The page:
Remembering 9/11

Just like many of you, I won’t ever forget where I was on 9/11. I was in Fairfield Bay, Arkansas watching CNN in my office as the second plane flew into the World Trade Center. I can remember the very moment the second plane crashed into the building right there on my television screen coming to the realization that this whole thing wasn’t a pilot error or gross miscalculation by an airline and that our nation was really under attack. I can also remember the panic once we all realized that there was another plane that had crashed into the Pentagon and another was unaccounted for, possibly headed toward the white house.

I can also remember feeling an assortment of emotions that morning as others crowded around the television with me in amazement. I can remember my initial anger as I watched smoke billowing out of the two towers as people scrambled around the streets of New York covered in ash that someone would do something like this. I can also remember feeling like I had been punched in the gut once I calculated how many people were on board those airplanes and how many were in the World Trade Center unable to get out. I can also remember the confusion that soon followed as to why in the world someone would go to all of the trouble and planning to orchestrate such an attack on us. Being someone that follows the news pretty closely, I knew immediately it was an Al Qaeda attack.

I can also remember the look on President Bush’s face the moment a member of staff approached him as he was sitting in a classroom full of children reading a book and whispered in his ear what had happened. I can also remember hearing the story of Todd Beamer and the people on Flight 93 that decided they weren’t going down without a fight. I can also remember hearing countless, painful tales from people that received phone calls from their loved ones telling them goodbye before their plane went down or their building collapsed. I can also remember the heroic men and women of the New York City Fire Department and Police Department marching into battle at ground zero as bravely as they possibly could knowing that there was a high probability that they would not make it out alive.

  • Video Re-enactment from Flight 93 (YouTube)

I can also remember seeing American Flags hanging up all over town as a sign of support. I can also remember when politicians from both sides of the aisle came together to show unity during this time. Something we haven’t seen since. I can also remember President Bush standing on a burned out fire truck at Ground Zero holding a megaphone announcing to the world that we would get the people that brought down the buildings and orchestrated this attack. I can also remember watching as David Letterman took to the airwaves the following week after the attacks and starting his monologue in a way that I had never seen him act before. I remember Rudy Giuliani leading New Yorkers in a way that few of us would have been able to.

I can also remember watching as we invaded Iraq a short time later wondering why in the world we were going into Iraq when Al Qaeda was supposedly operating in Pakistan and Afghanistan, but I was afraid to question this military action too loudly because everyone else seemed to be on board with the plan, and I was still pretty angry and wanted desperately to see us flex our muscle militarily. I still have questions as to why we proceeded in the manner we did militarily post 9/11 but I will leave that debate to the people that get paid to talk about it. I can remember the huge sense of pride I felt watching on CNN as the United States put on one of the most impressive military operations of all time. I can remember feeling like we weren’t defeated for the first time in a long time as our brave men and women went into battle.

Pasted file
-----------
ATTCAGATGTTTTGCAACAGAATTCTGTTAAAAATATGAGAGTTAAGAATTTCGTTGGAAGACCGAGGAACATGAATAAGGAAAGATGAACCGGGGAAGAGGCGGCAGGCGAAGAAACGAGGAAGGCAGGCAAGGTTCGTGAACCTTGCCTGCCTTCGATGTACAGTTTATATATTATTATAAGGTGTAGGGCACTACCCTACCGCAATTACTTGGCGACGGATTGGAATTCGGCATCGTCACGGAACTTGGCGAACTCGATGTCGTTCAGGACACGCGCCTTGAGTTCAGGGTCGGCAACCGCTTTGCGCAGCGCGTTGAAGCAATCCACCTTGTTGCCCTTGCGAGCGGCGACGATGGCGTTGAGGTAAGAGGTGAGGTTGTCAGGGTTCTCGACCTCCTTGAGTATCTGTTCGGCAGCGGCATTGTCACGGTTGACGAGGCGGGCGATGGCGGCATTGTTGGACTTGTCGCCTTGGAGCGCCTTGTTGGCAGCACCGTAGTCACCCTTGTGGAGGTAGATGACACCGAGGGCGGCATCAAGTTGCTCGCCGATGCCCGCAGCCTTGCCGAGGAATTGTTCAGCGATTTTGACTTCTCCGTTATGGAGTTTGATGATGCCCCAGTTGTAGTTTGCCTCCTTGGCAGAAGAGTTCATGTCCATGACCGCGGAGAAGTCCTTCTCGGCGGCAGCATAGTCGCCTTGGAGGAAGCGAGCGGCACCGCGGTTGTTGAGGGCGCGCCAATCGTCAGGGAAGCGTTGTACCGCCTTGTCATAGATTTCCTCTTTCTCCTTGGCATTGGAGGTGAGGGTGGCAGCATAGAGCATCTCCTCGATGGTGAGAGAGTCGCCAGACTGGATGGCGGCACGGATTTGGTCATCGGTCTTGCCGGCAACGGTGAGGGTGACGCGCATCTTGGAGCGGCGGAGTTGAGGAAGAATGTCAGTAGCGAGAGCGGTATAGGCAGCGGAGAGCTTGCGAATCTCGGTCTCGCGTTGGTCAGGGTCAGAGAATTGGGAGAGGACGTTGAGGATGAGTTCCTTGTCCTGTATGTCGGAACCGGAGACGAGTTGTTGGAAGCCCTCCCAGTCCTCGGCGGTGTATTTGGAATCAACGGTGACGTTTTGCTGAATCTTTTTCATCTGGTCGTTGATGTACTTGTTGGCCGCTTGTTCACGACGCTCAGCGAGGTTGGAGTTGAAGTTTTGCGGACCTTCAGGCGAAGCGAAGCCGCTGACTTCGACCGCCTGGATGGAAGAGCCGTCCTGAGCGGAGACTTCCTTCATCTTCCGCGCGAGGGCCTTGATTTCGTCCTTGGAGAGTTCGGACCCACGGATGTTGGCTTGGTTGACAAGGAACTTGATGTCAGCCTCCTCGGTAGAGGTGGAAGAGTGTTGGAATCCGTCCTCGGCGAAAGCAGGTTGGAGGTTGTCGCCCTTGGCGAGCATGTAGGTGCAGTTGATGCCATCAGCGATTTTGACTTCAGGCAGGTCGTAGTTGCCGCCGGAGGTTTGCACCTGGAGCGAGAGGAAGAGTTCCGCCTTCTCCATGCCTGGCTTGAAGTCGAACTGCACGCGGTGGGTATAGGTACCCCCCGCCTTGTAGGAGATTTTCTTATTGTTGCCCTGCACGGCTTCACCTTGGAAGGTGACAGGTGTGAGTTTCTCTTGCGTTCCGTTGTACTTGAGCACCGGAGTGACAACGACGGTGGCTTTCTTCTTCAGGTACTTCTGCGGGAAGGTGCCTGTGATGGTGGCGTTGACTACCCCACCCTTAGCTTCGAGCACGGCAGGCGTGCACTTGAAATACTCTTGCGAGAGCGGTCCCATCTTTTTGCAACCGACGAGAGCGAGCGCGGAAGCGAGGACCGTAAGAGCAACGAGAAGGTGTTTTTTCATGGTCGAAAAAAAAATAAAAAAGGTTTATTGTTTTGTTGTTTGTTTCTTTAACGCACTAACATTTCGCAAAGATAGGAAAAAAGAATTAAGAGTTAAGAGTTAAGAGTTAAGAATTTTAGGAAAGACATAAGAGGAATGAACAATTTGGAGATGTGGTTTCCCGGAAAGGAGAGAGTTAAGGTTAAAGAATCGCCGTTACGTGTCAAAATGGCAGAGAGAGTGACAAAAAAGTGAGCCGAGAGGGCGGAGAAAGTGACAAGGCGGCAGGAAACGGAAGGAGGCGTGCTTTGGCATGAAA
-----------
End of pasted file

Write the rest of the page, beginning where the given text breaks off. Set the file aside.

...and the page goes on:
Whenever I see footage of the planes hitting the World Trade Center today in remembrance of the 10th anniversary of this horrific day, all of these emotions come back just like it was yesterday, but yet it was 10 years ago. It’s funny because I can’t remember what I had for lunch yesterday but I can remember all of these things I have mentioned so vividly…

Fast forward to present day, Bin Laden, the evil mastermind behind this deadly plot is dead and buried at sea, compliments of our nations military. Our politicians are back to arguing with one another over every tiny piece of legislation. There are still radical extremists across the world that would like to do us harm, but our intelligence community seems to be working together a lot better than before, but as a nation we have grown a part again, divided by politics, race, religion, and a host of other reasons. I know that this might be misunderstood but I am going to say it anyway, out of all the bad that happened on this day 10 years ago, a lot of great things were born that we have watched gradually erode. Will we ever be as unified as we were immediately following 9/11?

About Cotton Rohrscheib

Cotton Rohrscheib is the CEO of Rohrscheib Capital Partners. Over the past 20 years he has been associated with numerous projects in the IT, Healthcare, and Agriculture industries. Born a serial entrepreneur, Cotton has personally been involved in several startups, product launches, and brand acquisitions during his career and has consulted on hundreds of projects for clients around the world. Today he still services the marketing and consulting needs for clients while trying to maintain a healthy balance between work and being a good husband and father to his wife, Donna, and their son, Spencer.